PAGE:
From "league & amity" to "absolute Tyranny": The History of Royal Government in the Declaration of Independence
Author: Steven Sarson, Jean Moulin University - Lyon 3
Comment: Brendan McConville, Boston University
This is a hybrid event. The in-person reception will begin at 4:30 pm.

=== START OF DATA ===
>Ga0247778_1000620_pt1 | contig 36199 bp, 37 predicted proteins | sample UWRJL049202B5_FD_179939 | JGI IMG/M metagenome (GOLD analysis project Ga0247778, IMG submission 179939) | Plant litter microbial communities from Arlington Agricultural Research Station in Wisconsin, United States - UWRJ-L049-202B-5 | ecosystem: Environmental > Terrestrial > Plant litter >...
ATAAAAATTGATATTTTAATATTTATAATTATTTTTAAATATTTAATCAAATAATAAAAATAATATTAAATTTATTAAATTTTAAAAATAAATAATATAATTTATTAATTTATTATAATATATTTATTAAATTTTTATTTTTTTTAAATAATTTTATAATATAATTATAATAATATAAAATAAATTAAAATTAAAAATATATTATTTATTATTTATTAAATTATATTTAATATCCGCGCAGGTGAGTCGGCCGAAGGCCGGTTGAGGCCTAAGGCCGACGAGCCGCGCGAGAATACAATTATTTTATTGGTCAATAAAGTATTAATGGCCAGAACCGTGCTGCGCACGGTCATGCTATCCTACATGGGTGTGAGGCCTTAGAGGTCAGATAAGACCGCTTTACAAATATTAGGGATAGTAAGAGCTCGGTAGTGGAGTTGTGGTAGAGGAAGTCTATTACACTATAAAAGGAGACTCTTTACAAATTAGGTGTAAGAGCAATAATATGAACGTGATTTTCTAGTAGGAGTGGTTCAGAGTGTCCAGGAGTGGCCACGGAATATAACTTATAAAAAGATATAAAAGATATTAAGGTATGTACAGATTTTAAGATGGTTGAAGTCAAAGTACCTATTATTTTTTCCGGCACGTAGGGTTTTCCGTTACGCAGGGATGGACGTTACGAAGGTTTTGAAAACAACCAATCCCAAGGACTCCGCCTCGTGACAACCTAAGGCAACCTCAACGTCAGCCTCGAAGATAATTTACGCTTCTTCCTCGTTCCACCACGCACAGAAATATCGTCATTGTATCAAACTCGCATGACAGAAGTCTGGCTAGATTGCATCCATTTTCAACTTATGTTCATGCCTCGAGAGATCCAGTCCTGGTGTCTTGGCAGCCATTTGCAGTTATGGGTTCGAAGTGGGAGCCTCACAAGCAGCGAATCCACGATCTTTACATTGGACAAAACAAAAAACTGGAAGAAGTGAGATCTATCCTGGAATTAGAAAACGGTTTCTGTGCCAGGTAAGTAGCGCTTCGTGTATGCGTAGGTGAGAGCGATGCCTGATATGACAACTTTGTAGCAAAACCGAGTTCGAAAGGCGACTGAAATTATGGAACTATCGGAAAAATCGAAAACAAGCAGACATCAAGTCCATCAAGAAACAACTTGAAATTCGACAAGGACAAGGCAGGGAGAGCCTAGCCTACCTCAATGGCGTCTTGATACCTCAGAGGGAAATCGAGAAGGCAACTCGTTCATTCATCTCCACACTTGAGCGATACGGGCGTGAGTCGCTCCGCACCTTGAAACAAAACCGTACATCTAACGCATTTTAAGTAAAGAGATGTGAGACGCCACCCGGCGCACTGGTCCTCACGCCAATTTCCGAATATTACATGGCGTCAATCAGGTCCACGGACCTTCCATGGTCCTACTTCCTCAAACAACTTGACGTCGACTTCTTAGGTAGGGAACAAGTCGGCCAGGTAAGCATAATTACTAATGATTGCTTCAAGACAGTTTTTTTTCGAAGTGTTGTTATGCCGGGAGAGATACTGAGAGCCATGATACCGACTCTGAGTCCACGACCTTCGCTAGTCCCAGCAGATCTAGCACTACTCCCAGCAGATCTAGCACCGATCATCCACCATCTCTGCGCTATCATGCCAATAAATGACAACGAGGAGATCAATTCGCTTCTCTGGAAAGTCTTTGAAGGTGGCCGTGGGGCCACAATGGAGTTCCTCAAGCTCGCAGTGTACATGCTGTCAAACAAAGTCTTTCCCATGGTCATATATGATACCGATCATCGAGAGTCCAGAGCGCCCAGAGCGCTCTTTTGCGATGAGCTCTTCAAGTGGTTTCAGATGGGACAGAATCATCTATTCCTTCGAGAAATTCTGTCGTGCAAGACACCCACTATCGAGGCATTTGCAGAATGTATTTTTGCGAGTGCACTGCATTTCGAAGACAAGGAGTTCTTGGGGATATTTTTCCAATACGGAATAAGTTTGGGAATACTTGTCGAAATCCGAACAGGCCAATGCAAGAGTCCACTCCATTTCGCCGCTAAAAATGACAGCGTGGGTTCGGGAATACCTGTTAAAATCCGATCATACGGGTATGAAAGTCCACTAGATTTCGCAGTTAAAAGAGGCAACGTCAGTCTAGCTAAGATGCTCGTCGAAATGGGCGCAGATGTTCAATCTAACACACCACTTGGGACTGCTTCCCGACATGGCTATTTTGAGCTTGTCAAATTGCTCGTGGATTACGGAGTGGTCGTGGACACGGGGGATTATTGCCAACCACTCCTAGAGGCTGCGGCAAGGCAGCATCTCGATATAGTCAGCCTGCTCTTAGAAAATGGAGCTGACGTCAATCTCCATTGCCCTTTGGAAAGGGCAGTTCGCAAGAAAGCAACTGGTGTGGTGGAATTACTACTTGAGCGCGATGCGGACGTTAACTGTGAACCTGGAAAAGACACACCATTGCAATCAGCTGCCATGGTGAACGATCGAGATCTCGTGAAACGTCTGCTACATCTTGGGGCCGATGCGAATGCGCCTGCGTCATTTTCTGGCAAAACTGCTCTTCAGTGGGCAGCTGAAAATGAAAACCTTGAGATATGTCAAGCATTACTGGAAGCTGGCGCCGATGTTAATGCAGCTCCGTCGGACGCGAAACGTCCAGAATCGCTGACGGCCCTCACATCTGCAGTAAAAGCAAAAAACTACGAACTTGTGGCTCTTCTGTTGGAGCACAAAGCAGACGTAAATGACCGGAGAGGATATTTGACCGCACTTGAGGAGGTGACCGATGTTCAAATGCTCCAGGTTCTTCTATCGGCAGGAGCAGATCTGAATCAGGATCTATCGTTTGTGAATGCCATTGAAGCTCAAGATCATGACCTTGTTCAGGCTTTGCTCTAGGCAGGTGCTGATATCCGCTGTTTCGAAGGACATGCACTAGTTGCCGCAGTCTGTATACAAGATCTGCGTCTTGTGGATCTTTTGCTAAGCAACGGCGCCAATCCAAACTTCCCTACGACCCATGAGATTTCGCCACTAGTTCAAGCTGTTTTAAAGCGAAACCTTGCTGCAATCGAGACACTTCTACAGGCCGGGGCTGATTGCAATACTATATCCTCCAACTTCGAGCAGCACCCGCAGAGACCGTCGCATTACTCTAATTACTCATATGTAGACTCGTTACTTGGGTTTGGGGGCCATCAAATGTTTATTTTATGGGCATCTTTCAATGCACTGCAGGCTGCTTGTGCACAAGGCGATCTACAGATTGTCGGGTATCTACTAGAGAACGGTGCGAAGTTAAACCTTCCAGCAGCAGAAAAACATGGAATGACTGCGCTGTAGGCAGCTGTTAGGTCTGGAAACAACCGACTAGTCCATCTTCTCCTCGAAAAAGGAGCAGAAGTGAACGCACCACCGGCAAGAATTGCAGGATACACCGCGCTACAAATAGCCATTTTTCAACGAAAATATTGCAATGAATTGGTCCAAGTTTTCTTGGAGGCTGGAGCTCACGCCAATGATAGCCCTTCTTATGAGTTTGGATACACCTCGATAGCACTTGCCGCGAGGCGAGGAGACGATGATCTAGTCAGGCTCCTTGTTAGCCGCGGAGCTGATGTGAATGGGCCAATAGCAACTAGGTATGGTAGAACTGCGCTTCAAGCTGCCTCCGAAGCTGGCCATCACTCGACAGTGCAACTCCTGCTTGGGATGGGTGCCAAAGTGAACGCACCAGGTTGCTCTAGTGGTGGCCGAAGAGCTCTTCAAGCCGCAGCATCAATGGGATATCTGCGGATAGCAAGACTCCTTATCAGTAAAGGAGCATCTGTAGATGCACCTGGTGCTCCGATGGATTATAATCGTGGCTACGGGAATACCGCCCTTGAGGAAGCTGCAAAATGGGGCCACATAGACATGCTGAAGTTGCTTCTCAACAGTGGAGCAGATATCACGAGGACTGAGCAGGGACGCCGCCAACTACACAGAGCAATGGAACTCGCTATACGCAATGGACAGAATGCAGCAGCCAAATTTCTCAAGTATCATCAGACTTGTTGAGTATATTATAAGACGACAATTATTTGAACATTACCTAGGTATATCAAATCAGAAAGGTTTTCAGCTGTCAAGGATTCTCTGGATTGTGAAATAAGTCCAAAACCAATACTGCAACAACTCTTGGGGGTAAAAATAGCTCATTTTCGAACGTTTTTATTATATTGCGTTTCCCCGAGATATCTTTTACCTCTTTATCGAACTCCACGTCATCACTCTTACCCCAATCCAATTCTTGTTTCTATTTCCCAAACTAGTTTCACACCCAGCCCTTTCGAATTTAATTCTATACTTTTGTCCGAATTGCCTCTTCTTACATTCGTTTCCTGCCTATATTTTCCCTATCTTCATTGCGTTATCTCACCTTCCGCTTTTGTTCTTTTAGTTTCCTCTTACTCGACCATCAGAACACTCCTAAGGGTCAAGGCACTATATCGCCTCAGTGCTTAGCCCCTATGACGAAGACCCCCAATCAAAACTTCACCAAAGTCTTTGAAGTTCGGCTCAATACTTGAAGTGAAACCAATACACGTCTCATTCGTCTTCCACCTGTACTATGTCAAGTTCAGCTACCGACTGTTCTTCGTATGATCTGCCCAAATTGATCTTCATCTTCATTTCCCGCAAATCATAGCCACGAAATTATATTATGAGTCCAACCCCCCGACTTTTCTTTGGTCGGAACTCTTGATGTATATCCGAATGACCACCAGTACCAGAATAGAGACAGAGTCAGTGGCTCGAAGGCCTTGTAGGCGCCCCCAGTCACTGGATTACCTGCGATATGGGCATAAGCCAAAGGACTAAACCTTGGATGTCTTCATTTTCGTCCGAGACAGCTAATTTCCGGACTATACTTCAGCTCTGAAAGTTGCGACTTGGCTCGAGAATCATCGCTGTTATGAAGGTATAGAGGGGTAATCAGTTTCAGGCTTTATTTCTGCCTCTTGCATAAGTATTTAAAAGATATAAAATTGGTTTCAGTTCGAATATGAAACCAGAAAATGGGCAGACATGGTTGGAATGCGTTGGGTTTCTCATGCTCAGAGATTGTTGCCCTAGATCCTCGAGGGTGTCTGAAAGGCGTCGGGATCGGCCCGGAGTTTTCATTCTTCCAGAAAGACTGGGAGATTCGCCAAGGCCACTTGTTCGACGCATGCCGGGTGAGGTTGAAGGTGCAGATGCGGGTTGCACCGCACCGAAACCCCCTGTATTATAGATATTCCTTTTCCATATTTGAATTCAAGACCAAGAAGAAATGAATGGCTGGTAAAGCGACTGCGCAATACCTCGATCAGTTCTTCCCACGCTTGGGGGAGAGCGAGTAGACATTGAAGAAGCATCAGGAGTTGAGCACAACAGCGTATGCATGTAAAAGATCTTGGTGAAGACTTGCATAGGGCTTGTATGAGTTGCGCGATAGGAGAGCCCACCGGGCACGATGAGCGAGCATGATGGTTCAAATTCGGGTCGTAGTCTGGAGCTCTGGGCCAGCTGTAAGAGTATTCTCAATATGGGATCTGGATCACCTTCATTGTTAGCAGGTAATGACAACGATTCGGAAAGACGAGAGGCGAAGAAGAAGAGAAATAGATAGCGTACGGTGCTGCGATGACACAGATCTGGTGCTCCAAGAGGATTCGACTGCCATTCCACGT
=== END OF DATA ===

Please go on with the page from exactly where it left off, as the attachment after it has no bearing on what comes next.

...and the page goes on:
This paper argues that the Declaration of Independence was not antimonarchist in principle. The document’s conclusion’s “circumstances of our migration and settlement here” referred (as in Thomas Jefferson’s draft) to a “league & amity with” the British people through the colonists’ adoption of “one common king.” British monarchs subsequently largely abided by the terms of that “league & amity,” and it was only when George III attempted to impose “an absolute Tyranny” that colonists revolted. The subsequent creation of a United States Republic thus resulted from historical experience of “the present King of Great Britain” rather than from egalitarian ideology.
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